The Port of Los Angeles, the nation's busiest container harbour facility, and second-ranked Long Beach together handled over $400 billion in goods arriving or leaving the West Coast by ship, according to Los Angeles port spokesman Phillip Sanfield.
In addition, the two ports directly or indirectly support roughly 1.2 million Southern California jobs -- workers involved in moving freight to or from the shipping complex.
That does not count ancillary employment of people hired in restaurants, retail or other businesses that provide various services to those workers, Xinhua reported.
A national coalition of US business groups is urging an end to the strike amid fears that a prolonged strike will cost the US economy many billions of dollars. What's worse, it could even spread to the east coast.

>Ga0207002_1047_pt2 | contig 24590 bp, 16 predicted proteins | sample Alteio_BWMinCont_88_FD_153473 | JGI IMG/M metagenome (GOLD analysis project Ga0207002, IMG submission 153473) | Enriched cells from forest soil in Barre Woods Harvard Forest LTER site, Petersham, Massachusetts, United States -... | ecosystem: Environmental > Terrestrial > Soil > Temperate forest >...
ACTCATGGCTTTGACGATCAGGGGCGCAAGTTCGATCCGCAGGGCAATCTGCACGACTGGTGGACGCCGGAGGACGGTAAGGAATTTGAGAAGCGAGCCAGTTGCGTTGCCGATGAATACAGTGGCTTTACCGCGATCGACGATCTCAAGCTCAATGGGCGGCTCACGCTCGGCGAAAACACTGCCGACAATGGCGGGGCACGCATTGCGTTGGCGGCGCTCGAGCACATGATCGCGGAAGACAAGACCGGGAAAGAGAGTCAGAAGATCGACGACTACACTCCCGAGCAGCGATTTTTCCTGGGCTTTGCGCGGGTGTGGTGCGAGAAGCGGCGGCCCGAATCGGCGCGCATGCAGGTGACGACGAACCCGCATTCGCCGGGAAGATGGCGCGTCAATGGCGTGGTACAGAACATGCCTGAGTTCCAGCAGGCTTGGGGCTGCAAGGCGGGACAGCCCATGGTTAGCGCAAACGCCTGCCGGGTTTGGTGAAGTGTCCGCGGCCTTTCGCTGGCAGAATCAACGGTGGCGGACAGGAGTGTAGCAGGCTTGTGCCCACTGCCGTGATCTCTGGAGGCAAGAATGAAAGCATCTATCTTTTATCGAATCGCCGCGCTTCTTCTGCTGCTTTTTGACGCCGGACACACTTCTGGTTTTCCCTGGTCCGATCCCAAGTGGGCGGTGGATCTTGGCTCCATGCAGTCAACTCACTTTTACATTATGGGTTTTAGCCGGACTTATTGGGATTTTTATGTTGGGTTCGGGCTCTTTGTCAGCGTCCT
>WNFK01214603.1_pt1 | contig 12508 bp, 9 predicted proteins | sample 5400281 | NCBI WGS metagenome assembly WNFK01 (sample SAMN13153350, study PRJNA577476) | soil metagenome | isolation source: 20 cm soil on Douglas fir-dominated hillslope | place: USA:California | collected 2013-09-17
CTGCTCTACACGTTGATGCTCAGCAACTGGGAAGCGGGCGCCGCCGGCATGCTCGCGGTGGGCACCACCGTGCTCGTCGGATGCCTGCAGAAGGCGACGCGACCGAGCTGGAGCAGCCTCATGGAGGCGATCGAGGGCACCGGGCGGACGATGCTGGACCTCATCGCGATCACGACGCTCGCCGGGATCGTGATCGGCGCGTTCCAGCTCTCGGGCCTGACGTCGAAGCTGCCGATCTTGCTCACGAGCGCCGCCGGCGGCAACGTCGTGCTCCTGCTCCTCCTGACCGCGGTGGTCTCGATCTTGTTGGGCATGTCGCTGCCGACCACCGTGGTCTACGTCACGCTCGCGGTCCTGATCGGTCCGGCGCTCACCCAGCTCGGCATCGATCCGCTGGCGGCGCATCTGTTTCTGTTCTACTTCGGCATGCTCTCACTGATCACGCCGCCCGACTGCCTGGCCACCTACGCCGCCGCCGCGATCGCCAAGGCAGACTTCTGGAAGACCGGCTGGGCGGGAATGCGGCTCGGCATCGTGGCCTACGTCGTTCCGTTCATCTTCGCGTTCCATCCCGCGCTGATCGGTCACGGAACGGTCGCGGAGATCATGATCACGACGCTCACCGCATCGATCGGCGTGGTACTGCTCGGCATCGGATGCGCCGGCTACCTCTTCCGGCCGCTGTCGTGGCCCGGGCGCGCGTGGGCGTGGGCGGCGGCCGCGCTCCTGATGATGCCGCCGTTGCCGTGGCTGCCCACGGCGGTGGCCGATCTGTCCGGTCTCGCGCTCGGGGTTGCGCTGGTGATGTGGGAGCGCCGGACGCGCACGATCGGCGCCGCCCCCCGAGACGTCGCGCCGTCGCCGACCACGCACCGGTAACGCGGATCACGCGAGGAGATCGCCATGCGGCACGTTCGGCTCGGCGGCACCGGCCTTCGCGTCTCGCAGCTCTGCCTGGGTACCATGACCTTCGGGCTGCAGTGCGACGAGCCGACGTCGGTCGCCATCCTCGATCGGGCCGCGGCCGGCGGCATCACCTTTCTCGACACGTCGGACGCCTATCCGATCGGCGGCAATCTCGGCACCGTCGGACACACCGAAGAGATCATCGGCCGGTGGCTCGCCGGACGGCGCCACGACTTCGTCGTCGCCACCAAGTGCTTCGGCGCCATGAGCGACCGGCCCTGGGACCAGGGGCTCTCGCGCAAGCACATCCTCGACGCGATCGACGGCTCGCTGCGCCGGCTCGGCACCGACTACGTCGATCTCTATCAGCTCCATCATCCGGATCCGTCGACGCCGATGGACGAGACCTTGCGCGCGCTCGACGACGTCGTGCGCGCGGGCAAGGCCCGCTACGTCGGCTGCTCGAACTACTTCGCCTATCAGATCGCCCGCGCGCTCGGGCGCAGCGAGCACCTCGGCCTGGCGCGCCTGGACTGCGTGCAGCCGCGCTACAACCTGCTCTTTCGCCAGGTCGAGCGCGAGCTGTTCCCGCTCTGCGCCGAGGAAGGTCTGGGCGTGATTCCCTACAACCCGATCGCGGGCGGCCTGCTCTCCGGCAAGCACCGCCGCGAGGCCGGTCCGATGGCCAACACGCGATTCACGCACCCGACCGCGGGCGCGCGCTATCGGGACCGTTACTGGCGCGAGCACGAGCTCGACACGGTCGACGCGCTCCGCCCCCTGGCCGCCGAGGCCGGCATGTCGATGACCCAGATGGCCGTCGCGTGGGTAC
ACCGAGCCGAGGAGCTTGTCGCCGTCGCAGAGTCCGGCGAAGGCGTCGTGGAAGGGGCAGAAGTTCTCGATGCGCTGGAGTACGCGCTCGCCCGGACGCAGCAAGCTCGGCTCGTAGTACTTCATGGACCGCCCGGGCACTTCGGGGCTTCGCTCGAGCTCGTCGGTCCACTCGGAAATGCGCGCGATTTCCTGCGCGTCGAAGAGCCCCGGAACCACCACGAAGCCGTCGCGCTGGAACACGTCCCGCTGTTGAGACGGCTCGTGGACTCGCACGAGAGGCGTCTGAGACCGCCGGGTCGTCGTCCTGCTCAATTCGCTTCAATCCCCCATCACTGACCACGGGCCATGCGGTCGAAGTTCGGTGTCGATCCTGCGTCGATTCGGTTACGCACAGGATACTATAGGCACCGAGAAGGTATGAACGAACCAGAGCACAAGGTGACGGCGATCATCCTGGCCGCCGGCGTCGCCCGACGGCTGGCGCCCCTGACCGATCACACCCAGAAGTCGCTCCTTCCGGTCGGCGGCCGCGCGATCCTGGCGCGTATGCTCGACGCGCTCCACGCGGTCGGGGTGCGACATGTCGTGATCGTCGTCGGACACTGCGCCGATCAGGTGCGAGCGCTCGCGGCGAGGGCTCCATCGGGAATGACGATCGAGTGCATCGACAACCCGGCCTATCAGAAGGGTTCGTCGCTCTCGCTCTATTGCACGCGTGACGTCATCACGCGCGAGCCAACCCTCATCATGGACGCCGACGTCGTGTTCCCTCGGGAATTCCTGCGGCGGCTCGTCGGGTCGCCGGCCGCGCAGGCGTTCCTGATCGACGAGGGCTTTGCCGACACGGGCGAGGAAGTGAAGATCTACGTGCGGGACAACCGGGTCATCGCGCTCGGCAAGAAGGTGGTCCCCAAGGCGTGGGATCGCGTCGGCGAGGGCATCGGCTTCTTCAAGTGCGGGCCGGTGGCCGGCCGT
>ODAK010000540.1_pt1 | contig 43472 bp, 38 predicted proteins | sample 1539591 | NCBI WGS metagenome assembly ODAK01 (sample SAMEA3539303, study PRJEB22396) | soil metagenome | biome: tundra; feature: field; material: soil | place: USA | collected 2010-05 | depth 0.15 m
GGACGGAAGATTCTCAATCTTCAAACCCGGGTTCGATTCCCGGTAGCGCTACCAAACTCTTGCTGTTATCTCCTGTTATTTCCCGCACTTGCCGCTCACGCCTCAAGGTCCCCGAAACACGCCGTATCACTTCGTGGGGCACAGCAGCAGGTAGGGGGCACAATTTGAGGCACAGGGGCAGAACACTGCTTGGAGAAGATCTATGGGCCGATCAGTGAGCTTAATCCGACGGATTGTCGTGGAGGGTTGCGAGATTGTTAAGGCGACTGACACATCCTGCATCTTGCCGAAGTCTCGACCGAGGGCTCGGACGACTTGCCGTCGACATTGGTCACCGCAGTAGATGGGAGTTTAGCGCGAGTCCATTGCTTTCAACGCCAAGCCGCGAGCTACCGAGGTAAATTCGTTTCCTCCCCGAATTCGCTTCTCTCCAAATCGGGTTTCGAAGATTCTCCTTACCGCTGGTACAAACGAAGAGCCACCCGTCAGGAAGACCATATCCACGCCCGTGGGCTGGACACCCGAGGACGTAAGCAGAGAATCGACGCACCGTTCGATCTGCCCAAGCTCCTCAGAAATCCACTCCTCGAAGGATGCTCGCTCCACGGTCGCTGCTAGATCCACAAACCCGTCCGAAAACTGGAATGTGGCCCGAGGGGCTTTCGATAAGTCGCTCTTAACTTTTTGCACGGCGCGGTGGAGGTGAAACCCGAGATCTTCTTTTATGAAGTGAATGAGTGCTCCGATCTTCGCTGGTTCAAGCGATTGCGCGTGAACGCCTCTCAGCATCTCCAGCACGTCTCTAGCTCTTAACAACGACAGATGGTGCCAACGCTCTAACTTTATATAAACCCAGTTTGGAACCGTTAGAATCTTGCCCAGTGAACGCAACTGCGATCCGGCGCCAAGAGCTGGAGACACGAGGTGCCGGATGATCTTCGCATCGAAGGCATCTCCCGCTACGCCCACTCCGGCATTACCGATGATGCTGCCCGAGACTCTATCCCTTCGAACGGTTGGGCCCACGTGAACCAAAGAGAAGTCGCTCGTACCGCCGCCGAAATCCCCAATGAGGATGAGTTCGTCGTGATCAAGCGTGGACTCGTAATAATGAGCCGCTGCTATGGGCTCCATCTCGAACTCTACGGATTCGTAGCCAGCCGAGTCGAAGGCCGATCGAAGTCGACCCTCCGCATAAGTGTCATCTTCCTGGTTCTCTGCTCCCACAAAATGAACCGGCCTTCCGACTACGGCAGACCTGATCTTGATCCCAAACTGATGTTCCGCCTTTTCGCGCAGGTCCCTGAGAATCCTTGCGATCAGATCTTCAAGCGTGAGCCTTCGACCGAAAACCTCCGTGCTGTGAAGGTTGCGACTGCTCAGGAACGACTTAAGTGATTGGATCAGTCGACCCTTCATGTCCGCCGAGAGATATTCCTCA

Trade groups led by the National Retail Federation have sent letters to US President Barack Obama and leading members of Congress, asking them to intervene.
Those industry groups alleged that the strike has already cost $1 billion a day to the US economy.
The labor dispute has been triggered by 800 clerical workers at the ports. But they have the support of some 10,000 members of the International Longshore and Warehouse Union.
The strike, which started last Tuesday, has effectively shut down 10 of the two ports' combined 14 container terminals. Four other container terminals have remained opened, along with facilities for handling break-bulk cargo such as raw steel and tanker traffic.